The stolen dahlia
Perhaps garden flowers are to be shared with others, after all.
Of course, it was absurd that I spent any time in New Zealand taking photographs of flowers common here in New England. However, in late February when we traveled to New Zealand, our local landscape had gone brown and leaden.
Arriving in the country was like arriving in Oz, an abrupt transition from sepia and gray to vibrant color. There were flowers everywhere, and in the public gardens my favorites were the dahlias.
At home on Cape Cod, we live near the water, and each gust of wind that crosses our front lawn is laden with salt. It defies logic to plant dahlias in front of our house, but we justify each new planting as an experiment and blithely forge ahead.
Two years ago, taking advantage of the rock fortress that my husband built for me on the corner of our lot, I set out some dwarf dahlias where they would be protected from the salty blasts.
They thrived. (Of course, it helped immensely that my husband hosed them down after particularly brisk and salty breezes passed over them.)
Last winter, I succumbed to catalog temptation, ordering a special collection of dahlias: ‘Café au Lait,’ a pale peachy-beige; ‘Thomas Edison,’ a show-stopping electric purple; and ‘Kelvin Floodlight,’ lemon yellow – all predicted to grow four to six feet. Incredibly, they grew – but did not attempt to reach their full six-foot potential.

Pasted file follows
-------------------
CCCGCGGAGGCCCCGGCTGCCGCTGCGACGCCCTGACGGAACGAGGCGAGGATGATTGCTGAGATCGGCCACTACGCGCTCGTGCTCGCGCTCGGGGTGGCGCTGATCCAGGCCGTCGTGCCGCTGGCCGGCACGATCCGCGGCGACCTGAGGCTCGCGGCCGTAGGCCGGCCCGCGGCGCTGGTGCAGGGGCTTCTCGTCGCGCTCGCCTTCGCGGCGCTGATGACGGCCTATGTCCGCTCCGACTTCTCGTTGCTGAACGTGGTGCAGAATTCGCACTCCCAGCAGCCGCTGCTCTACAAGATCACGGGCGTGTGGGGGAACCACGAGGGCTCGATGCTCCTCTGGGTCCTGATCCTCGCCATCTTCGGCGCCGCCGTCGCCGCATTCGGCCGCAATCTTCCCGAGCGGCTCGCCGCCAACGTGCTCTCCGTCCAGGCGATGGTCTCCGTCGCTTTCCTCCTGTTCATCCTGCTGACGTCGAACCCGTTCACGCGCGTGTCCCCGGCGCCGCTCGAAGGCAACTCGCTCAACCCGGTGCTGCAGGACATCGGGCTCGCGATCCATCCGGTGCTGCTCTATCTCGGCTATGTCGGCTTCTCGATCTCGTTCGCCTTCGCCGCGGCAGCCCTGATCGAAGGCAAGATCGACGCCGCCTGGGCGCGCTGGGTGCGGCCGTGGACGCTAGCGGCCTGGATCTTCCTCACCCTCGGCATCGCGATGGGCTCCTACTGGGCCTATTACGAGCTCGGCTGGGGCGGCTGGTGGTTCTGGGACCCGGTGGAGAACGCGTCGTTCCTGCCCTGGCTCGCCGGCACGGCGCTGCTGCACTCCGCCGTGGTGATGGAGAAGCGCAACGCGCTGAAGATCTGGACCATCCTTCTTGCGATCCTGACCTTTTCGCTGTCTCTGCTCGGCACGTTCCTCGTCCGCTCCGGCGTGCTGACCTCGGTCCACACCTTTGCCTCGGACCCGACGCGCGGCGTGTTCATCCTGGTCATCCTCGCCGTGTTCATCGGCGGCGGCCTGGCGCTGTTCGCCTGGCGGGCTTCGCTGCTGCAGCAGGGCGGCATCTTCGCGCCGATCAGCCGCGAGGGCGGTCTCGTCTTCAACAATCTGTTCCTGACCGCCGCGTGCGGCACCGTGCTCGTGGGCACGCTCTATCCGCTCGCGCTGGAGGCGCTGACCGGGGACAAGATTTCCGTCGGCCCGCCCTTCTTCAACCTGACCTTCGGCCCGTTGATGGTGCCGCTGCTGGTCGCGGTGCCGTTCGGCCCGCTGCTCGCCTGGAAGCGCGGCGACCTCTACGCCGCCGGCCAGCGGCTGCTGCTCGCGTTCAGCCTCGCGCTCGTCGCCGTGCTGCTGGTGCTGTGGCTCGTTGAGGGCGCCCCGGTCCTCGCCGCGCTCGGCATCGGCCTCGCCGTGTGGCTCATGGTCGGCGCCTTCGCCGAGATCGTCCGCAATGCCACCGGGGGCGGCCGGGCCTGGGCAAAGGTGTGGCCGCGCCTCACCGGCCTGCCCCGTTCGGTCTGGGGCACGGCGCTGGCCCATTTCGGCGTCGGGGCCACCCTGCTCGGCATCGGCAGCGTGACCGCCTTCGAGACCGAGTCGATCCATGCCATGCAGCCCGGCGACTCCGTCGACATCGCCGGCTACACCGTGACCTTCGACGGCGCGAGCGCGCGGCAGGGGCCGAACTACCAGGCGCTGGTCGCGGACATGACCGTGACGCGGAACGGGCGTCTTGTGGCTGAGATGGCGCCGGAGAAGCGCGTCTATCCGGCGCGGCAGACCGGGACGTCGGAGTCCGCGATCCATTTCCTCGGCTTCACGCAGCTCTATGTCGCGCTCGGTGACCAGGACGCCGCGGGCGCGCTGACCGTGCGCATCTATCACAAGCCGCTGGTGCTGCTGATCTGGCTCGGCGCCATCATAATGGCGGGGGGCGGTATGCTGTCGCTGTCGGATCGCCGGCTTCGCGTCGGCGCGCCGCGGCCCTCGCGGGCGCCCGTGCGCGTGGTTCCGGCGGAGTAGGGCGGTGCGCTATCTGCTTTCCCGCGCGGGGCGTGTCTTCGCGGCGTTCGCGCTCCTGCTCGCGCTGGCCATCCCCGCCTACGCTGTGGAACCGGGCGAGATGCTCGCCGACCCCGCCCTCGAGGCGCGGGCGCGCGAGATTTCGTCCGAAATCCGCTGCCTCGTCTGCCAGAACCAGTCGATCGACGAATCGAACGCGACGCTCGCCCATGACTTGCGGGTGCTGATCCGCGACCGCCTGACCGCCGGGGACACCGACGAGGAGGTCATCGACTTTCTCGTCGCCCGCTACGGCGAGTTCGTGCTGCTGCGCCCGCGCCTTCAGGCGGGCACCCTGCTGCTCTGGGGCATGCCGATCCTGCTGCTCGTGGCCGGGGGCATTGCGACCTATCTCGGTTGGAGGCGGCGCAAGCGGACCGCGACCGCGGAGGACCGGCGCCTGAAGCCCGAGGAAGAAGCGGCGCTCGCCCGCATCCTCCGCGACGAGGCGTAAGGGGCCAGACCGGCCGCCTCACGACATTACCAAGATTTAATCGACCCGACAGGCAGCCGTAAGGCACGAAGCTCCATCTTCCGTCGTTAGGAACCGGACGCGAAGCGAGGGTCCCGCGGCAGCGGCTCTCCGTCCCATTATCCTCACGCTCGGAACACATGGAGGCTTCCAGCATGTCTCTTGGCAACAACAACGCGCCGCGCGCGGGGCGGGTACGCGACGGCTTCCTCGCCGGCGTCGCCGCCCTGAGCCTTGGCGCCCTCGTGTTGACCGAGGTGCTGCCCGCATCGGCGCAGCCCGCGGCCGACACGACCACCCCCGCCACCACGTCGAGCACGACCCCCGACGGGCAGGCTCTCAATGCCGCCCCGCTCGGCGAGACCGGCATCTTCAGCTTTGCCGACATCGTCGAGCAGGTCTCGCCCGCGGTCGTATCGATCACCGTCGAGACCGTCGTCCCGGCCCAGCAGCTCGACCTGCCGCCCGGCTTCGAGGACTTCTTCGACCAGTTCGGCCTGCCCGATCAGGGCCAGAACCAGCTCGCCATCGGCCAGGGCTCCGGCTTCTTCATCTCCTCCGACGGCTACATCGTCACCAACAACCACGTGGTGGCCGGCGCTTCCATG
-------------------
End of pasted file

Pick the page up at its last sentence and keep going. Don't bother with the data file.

With dahlias, I have learned that the fancy ones open over a period of days, holding back for full drama and effect. At last, one morning on my way to work this past August, I noticed that 'Café au Lait' had opened.
But I was late and hurried by on my bicycle, looking forward to enjoying it on my return in the afternoon.
When I got home, I stashed my bike and rushed out to examine my glorious dahlia. And it wasn’t there – just a ragged, broken stem where the first bloom had been.
I was devastated, incredulous. My husband told me what had transpired: A woman on a bike, headed out toward Penzance Point and its fabulous estates, had stopped and grabbed that flower.
He’d leaned out the window and yelled at her. She had shaken her head and yelled back that she “didn’t know” and pedaled off.